Eddie Sefko of the Dallas Morning News has sources saying that there is not, in fact, friction between Johnson and the team, and that he will honor his existing contract without insisting on a raise he could probably get. Sefko explains:
Johnson, 41, is a bargain by NBA coaching standards. He led the Mavericks to their first appearance in the NBA Finals in his first full season on the job. His career record is 76-24, including 60-22 last season.
However, every other coach in the Southwest Division earns more than Johnson, topped by San Antonio's Gregg Popovich, whose salary is about $7 million. It's notable that Popovich, Memphis' Mike Fratello and Houston's Jeff Van Gundy all have at least 10 years of head coaching experience. New Orleans' Byron Scott has six years as a head coach, including two trips to the NBA Finals when he coached New Jersey.
Several coaches have renegotiated contracts this summer or are in negotiations to do so, including Mike Dunleavy of the Los Angeles Clippers and Eddie Jordan of Washington. Neither got past the second round of the playoffs last season. Jordan signed a three-year extension worth $12 million. Dunleavy reportedly is seeking an extension worth $7 million per season.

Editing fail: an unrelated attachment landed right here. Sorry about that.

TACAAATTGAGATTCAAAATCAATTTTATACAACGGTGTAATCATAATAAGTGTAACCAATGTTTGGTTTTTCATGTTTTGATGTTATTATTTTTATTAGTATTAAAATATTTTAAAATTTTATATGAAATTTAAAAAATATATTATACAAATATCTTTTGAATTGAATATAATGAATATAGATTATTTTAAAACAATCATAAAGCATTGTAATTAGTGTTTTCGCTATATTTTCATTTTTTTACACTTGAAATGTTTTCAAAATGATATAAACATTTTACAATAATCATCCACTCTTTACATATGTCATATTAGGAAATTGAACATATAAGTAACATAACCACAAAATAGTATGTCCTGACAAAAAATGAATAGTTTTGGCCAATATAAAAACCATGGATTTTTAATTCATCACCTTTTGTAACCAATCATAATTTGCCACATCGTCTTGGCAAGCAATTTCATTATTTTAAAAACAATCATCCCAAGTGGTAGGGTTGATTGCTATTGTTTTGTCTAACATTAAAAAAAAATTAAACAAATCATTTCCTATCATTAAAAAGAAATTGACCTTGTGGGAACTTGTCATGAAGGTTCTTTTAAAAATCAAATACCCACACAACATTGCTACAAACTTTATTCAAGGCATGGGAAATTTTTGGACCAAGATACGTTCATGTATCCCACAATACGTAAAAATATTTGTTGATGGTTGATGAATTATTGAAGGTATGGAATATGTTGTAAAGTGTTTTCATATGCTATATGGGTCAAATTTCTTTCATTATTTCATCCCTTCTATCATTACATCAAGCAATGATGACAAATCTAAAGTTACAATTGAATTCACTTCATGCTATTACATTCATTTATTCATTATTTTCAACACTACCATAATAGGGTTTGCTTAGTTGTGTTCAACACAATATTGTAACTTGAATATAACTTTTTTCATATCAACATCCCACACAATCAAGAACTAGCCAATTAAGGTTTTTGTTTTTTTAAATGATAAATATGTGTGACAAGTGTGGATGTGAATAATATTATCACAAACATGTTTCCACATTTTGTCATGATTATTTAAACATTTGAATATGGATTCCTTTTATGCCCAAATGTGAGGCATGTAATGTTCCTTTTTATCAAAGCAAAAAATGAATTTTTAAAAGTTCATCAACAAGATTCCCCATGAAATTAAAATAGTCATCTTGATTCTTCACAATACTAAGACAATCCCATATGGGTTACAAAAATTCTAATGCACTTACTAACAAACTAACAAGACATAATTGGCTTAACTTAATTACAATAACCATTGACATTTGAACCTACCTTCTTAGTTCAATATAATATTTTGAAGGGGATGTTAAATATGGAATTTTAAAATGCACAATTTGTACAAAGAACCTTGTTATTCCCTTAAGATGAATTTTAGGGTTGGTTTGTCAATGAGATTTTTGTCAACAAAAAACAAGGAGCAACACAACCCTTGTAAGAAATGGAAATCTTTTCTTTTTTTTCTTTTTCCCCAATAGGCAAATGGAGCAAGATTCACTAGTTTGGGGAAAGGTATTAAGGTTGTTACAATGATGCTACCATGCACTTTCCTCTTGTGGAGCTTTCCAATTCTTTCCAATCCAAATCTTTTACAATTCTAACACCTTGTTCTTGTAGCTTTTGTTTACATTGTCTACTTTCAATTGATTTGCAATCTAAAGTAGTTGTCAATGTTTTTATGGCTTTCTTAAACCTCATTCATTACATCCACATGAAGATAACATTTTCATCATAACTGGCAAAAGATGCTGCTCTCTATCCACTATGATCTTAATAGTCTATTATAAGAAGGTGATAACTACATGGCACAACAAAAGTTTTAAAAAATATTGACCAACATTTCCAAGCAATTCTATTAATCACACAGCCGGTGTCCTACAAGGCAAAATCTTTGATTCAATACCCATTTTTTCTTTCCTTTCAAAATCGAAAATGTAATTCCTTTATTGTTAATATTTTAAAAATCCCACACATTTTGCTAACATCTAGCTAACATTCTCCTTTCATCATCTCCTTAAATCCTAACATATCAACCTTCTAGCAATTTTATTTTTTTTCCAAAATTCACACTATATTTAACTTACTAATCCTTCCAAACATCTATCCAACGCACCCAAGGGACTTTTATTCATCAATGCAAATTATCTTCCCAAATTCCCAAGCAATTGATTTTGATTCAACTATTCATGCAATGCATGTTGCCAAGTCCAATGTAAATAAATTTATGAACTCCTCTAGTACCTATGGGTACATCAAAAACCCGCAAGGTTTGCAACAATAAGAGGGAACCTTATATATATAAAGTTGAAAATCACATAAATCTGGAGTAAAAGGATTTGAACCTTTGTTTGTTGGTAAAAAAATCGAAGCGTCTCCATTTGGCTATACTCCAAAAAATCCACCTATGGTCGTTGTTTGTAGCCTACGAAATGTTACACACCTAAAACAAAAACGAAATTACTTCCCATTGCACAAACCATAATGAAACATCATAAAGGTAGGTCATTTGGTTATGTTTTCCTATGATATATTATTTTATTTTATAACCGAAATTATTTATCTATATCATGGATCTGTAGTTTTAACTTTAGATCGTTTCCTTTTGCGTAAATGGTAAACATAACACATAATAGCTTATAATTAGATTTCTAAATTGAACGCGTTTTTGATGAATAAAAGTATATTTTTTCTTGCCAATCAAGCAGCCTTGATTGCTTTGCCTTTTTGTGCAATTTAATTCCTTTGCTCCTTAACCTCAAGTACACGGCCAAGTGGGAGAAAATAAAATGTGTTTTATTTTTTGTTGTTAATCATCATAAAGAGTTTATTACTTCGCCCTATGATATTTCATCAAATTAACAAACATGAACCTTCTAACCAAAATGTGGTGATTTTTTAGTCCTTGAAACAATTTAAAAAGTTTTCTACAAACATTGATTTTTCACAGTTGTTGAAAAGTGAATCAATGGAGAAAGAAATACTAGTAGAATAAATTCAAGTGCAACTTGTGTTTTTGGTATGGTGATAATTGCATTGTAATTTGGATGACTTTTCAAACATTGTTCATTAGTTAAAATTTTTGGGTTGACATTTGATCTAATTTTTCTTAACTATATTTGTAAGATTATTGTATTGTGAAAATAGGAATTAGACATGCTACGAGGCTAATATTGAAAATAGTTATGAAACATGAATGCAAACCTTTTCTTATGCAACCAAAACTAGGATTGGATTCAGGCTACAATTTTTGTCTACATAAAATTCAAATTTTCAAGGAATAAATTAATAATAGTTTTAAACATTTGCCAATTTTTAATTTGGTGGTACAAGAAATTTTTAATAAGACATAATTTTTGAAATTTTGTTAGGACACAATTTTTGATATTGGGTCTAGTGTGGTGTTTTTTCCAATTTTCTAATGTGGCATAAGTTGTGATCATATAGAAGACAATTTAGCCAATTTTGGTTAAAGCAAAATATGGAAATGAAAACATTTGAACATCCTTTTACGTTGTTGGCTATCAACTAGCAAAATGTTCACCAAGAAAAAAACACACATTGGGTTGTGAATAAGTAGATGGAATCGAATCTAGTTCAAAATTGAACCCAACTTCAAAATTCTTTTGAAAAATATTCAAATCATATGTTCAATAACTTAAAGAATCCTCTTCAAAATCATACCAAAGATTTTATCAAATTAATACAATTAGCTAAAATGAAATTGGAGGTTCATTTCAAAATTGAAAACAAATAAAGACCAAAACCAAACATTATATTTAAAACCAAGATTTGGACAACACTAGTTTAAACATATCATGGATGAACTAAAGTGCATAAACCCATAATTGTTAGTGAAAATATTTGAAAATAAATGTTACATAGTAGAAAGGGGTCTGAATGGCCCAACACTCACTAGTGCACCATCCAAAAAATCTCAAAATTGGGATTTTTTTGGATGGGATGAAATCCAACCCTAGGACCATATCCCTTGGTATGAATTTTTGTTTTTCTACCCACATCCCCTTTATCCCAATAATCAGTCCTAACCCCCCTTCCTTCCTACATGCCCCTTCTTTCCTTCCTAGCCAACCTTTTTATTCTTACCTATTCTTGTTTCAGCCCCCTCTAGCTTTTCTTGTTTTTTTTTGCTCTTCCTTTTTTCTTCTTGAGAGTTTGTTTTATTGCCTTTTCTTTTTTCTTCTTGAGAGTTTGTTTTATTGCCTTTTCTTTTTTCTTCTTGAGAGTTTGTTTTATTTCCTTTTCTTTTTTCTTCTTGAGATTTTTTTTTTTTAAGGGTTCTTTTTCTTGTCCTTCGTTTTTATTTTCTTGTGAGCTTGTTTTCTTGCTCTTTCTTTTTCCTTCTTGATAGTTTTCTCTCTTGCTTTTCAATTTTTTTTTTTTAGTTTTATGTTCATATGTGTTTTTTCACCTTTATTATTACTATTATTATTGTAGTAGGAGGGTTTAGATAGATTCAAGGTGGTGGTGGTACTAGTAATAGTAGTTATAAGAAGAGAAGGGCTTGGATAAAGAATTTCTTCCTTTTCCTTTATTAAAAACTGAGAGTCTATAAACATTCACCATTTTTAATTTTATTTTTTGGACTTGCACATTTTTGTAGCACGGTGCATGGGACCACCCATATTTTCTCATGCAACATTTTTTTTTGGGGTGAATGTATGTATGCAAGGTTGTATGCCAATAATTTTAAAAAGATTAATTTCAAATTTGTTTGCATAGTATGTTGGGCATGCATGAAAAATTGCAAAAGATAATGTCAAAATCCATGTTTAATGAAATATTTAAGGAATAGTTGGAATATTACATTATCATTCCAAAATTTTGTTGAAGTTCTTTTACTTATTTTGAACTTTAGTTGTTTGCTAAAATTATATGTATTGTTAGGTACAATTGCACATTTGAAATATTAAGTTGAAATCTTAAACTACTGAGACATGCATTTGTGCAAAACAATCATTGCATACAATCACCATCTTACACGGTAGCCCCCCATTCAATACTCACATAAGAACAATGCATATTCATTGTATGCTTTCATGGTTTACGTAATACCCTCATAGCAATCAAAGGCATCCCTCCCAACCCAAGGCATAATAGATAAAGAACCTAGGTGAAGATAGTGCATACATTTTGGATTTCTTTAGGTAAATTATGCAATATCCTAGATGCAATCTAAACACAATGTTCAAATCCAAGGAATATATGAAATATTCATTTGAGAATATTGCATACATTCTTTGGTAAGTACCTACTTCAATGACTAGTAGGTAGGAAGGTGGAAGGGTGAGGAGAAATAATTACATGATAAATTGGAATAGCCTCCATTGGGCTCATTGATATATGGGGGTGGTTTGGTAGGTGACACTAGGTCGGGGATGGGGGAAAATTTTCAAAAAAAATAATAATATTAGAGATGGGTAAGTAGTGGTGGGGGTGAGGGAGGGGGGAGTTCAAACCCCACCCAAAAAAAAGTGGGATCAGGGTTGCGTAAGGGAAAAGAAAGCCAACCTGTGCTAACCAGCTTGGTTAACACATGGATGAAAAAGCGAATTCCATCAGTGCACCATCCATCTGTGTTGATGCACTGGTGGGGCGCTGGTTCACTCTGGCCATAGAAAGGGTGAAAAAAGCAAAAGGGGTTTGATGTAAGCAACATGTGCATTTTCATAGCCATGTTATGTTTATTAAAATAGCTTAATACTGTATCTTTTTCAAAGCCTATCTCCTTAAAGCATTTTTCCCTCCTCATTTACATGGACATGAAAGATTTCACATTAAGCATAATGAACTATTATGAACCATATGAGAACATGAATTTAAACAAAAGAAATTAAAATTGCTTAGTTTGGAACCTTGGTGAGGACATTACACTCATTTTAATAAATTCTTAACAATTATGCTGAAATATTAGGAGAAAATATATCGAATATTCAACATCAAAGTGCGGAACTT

Don Nelson, who coached the Mavericks before giving way to Johnson in March 2005, earned $5.1 million per season.
Johnson originally signed a three-year contract that included a fourth season that became guaranteed when the team reached the NBA Finals last season. Because he was a rookie coach, Johnson agreed to a contract that was equal to the league average of $2.5 million per season, although the fourth year is substantially higher.